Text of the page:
Look. It's gonna be Friday night whether it's cold or not, so seriously get over the whole hibernation thing. I've been at a RRE show and I can tell you that the energy is HUGE and the crowd is generally full of really nice people looking to get their faces blasted off by RRE's malleable mixture of dirt-kickin bluegrass, blues, country, Celtic, improvisational/jam, Cajun and really just good old-fashioned, string-charged, hard-hitting rock n' roll. From what John says, Denver was a great launch for the Winter tour to warm up early and stay hot. "The energy was full," he said, "and that is what keeps us going show to show. When you feel it coming back from the audience, it's really something." The thing is, John, and his five bandmates (Todd Sheaffer, lead vocals, acoustic guitars, songwriter; Tim Carbone, violin, vocals; Andy Goessling, acoustic guitars, banjo, dobro, mandolin, flute, pennywhistle, saxophones and vocals; Carey Harmon, drums, hand percussion, vocals; and Andrew Altman, upright bass) ...they love to play music. And when they're having fun on stage, we're having fun in the crowd...and nothing is better than everyone getting together to have some fun.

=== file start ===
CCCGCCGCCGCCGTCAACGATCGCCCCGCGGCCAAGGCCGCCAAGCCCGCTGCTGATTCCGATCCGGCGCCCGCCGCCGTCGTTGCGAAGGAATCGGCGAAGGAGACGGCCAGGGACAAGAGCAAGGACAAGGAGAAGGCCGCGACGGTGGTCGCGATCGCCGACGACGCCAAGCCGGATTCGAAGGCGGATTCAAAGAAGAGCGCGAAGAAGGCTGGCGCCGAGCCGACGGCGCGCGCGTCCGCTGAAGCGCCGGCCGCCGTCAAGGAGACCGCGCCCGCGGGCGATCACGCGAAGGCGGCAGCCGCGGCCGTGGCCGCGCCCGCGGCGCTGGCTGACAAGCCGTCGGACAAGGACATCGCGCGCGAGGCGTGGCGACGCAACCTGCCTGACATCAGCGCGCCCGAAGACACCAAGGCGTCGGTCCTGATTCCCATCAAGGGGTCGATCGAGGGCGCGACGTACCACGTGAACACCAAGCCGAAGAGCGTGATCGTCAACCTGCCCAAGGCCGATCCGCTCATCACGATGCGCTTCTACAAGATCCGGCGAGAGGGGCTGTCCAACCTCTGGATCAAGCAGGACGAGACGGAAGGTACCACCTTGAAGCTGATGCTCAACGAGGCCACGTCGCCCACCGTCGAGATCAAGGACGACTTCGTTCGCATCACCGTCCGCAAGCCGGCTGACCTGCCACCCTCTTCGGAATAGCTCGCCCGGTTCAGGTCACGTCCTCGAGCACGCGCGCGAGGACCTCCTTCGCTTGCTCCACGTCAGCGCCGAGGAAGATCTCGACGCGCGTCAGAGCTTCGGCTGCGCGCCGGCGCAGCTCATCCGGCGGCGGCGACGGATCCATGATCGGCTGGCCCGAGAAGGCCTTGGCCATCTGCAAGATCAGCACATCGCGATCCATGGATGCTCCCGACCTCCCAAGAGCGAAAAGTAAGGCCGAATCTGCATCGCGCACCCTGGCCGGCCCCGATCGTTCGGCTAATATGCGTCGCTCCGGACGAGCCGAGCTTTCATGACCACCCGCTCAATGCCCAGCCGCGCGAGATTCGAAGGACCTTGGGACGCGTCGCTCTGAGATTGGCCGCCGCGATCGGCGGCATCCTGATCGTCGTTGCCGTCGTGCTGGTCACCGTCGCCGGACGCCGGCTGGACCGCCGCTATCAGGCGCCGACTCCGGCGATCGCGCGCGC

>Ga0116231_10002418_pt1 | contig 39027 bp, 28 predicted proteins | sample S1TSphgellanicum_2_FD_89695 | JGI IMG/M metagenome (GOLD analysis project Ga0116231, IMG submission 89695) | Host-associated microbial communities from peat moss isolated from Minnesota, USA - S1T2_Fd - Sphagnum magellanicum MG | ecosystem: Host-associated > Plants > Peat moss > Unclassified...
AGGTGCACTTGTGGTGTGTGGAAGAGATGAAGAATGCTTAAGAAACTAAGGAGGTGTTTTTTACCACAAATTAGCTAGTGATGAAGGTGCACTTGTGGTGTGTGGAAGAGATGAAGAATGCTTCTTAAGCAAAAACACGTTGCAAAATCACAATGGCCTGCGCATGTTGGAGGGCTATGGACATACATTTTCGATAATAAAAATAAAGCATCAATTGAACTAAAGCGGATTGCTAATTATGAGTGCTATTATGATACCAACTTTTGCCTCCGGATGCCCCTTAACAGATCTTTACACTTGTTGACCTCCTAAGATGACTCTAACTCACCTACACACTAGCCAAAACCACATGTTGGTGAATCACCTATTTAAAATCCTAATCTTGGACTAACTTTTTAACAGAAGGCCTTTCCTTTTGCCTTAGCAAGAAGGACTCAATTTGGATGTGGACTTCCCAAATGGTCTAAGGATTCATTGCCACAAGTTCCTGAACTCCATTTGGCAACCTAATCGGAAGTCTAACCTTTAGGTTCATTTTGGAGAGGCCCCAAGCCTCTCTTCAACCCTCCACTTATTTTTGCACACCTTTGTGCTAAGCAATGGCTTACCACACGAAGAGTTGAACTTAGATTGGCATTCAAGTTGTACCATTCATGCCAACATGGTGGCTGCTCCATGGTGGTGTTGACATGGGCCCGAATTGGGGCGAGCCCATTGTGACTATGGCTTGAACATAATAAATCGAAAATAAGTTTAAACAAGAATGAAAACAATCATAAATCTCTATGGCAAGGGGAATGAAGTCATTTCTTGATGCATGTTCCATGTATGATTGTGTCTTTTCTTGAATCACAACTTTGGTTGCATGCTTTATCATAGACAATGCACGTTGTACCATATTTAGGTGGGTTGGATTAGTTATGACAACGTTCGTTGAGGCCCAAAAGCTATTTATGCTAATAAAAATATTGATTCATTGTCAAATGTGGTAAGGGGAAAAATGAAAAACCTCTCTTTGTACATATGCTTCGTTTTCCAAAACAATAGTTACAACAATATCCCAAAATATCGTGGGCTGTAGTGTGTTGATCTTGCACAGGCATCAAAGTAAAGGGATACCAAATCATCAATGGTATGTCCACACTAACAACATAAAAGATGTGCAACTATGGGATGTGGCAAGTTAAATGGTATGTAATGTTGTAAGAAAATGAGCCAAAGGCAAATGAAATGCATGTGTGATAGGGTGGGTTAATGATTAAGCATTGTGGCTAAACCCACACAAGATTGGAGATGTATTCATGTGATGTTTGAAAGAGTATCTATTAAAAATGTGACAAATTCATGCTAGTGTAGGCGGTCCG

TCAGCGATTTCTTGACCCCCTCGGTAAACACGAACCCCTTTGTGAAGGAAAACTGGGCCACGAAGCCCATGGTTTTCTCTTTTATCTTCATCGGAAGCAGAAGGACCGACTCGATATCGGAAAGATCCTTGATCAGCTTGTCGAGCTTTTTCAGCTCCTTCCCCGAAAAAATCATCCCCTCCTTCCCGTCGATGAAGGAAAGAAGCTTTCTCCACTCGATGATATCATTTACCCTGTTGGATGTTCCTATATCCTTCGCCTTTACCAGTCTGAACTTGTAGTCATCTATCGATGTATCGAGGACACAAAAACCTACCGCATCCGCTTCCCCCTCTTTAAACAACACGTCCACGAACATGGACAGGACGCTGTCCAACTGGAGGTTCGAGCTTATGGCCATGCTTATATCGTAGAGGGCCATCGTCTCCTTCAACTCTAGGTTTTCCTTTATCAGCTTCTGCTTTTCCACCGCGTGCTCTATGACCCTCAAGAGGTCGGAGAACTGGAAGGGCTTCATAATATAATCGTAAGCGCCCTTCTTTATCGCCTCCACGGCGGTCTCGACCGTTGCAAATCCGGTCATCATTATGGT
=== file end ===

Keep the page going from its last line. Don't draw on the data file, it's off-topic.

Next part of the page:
2. Anything can happen at a Railroad Earth show
Everyone knows that when you're good at an instrument (or in RRE's case, many instruments), you're cool. Something about sharing something you make, with people and it makes them FEEL, feel anything, just makes you a straight up wizard if you can get the work. You can tell that the guys in RRE like to have a good time as wizards of the open road, and it doesn't stop within the band. John mentioned playing in the past w the likes of Phil Lesh (Grateful Dead) in his hometown of San Francisco last year, as well as Billy Nershi in his home state of CO, even this past weekend. Nershi joined RRE on Friday in Denver, along with Dan Sears on flugelhorn second set. According to John, "Billy just heard we were in town, called us up, and said, hey, I'd love to come pick with you guys. Billy just loves to pick." Not a bad call to get! Sunday, Andy Hall (Infamous Stringdusters) joined in as well, and all of this was on a whim...friends just getting together to play some tunes. Sometimes you just get those cool surprises when you're cool, and lucky for us...RRE is of the sharing kind. And when you're in the crowd, and your adrenaline is pumping, and those cool surprises get announced, and the fiddle starts to noodle, and you look up at the band, and they're all smiling, and you're doing it too...just realize this is a once in a lifetime gift, given by the universe and prepared over the last 13.7 billion years. And that, too, is very cool.